The views expressed within this article are those of the author and do not represent the views of the ESSA Committee or the Society's sponsors. Use of any content from this article should clearly attribute the work to the author and not to ESSA or its sponsors.

  • Owen Wakely

    A thoughtful and timely article Yannis. It’s interesting that while there is much discussion about the right to vote, there is very little debate about the right not to vote or withhold your vote and the implicit coercion of compulsory voting. As you are probably aware (and much work has been published in this regard) low voter turnout favours more conservative or right leaning parties while higher voter turnout favours more left leaning groups. In Australia, I understand, although voting is compulsory there is around 5% of the electorate who fail to vote and another possibly larger % who are eligible to vote but who are not on the electoral roll. Interestingly, countries such as New Zealand and Canada have 80%+ voter turnout despite voluntary voting, countering the argument that compulsory voting provides more electorate engagement. Lets also consider that in Australia of recent times elections are determined by the votes of those in marginal seats and outcomes decided by the most disengaged or “swinging” voters. Campaigns are generally directed towards those voters in those seats. I am not sure how your utility model would account for all these variables and conditions Yannis but for sure a discussion on compulsory voting is overdue. In the US we stand for our right NOT to vote and will not to be compelled to change this any time soon (despite generally low voter turnout). Is it not more democratic to have voluntary voting? Food for much thought! Cheers Owen

    • Yannis Goutzamanis

      Hey Owen, I apologise for my delay in replying. I get notified about comments on my articles through my ESSA email, which I do not check regularly. I probably have too many email accounts and I haven’t figured out how to forward my ESSA mail to my main accounts. This is not adequate though, so I can only apologise.

      I agree wholeheartedly with what you say in regards to voters in marginal seats determining elections. This is not healthy for policy development because it means politicians have an incentive to appeal to the median voter of marginal seats rather than the median voter of the nation. For example, it seems to me that our both the major parties’ policies on asylum seekers were designed to garner votes from the marginal seats of Western Sydney. Whilst I can see the problem it is hard to come up with practical solutions to it. I would be interested to hear if you are aware of any?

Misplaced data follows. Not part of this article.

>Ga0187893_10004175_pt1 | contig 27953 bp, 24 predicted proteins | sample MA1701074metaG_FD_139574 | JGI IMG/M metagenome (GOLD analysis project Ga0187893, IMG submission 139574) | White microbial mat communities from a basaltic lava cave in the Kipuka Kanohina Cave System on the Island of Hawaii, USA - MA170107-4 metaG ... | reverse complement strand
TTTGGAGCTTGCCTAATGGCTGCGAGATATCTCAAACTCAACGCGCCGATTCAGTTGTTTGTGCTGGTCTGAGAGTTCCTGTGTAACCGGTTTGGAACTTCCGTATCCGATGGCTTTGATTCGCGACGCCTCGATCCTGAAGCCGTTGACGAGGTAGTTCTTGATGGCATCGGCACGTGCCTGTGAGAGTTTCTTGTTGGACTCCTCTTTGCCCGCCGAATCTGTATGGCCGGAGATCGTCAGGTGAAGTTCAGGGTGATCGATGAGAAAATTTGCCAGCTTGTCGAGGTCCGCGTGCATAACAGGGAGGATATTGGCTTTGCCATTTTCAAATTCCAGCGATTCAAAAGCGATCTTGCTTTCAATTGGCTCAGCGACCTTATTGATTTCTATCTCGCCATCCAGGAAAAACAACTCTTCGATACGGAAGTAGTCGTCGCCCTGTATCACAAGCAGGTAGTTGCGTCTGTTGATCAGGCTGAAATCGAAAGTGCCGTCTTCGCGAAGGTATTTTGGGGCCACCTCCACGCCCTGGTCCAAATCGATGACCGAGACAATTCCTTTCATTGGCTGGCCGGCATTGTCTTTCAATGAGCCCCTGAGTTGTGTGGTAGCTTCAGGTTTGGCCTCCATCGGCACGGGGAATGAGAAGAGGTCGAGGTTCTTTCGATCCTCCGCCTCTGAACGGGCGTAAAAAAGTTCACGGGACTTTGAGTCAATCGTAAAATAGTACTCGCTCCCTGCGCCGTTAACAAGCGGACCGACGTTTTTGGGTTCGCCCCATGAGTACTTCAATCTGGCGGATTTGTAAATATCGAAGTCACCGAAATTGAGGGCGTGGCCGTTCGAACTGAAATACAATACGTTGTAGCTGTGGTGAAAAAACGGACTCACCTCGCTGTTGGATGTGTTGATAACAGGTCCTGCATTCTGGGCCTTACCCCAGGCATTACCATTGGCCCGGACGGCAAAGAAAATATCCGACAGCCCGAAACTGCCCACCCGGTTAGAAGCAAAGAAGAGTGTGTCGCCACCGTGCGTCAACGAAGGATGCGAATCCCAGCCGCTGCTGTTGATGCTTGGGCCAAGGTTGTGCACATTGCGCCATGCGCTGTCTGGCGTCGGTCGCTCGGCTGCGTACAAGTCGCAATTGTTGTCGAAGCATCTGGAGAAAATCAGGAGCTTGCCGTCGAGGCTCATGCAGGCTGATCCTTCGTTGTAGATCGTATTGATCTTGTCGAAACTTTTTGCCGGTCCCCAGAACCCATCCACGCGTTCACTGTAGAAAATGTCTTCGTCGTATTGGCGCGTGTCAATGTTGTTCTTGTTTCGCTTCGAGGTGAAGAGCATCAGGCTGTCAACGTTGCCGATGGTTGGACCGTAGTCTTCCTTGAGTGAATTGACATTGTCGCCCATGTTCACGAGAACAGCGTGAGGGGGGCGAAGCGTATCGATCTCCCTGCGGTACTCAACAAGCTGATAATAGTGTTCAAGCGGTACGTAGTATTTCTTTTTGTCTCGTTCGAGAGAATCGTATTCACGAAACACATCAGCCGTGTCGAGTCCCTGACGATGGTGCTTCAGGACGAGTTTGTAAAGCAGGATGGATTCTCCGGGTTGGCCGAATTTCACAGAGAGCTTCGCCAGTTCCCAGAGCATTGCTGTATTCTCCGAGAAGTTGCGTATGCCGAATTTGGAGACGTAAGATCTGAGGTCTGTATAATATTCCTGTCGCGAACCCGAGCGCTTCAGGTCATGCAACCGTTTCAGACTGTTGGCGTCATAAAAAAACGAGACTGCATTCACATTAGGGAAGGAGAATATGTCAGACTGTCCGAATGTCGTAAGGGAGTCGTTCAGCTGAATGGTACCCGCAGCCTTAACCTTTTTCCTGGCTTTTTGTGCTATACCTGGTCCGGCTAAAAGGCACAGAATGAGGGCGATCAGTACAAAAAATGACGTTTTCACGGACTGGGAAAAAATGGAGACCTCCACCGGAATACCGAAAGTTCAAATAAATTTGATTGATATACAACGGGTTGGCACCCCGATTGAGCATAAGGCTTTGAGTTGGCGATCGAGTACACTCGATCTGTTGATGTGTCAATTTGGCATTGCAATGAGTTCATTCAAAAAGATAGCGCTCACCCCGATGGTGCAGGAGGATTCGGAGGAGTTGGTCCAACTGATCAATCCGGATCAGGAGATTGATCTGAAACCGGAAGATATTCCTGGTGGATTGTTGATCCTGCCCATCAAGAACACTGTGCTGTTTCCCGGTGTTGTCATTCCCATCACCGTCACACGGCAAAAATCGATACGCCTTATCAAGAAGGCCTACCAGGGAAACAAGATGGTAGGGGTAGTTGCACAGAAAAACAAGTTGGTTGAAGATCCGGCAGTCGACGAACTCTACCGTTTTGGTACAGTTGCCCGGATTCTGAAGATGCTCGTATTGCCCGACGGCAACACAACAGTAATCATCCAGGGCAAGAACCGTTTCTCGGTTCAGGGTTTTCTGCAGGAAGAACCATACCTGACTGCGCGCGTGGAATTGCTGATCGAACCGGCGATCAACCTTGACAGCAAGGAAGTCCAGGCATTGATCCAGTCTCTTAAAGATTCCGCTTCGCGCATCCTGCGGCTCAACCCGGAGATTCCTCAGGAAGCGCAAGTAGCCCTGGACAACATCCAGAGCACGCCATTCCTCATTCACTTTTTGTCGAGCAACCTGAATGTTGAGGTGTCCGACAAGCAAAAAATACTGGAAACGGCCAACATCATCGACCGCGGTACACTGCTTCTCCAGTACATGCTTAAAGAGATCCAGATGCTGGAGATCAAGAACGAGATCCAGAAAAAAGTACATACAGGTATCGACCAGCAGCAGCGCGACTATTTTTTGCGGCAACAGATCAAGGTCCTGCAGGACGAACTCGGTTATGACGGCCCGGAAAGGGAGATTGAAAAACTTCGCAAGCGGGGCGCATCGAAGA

You are quite correct in pointing to Canada and New Zealand as countries having a decent voter turnout. I would however note that the recent trend in voter turnout in New Zealand is downwards – it dropped to 79.46% in 2008 and then to 74.21% in 2011. Further, the statistics I saw showed Canada to have roughly 60% voter turnout in all the elections since 2000 (http://www.elections.ca/content.aspx?section=ele&dir=turn&document=index&lang=e) so I am not sure whether you have successfully countered the ‘argument that compulsory voting provides more electorate engagement.’

      I think it is intuitive that a penalty for not voting without a valid reason will increase voter turnout. The data reflects this also as the majority of countries with compulsory voting achieve a higher voter turnout. Refer to the table referenced in Weinberg’s article: http://www.tmglobalist.org/index.php?module=article&view=detail&cid=78

      Finally, I also disagree that voluntary voting is more democratic. Democracy literally means ‘rule of the people’ and therefore means that the will of the people should be reflected in laws either directly or through elected representatives. Compulsory voting best achieves this. If you maximise voter turnout then you maximise the chance that the laws created will be more representative of the majority view. I would agree if you argued voluntary voting embodies classically liberal values as you are obviously not forcing people do to something but I think compulsory voting is more democratic.

      Once again, apologies for my delay. It will not happen again :)

      • Owen Wakely

        No worries Yannis. Thanks for the thoughtful and considered response. Owen

  • Owen Wakely

    Hey Yannis, do you ever respond to the comments made to your articles? If you want to foster debate then do so, otherwise maybe turn off the option to comment or option to leave a reply on your posted articles. To invite comment and then not engage reflects a disregard for your (i suspect dwindling) audience. Owen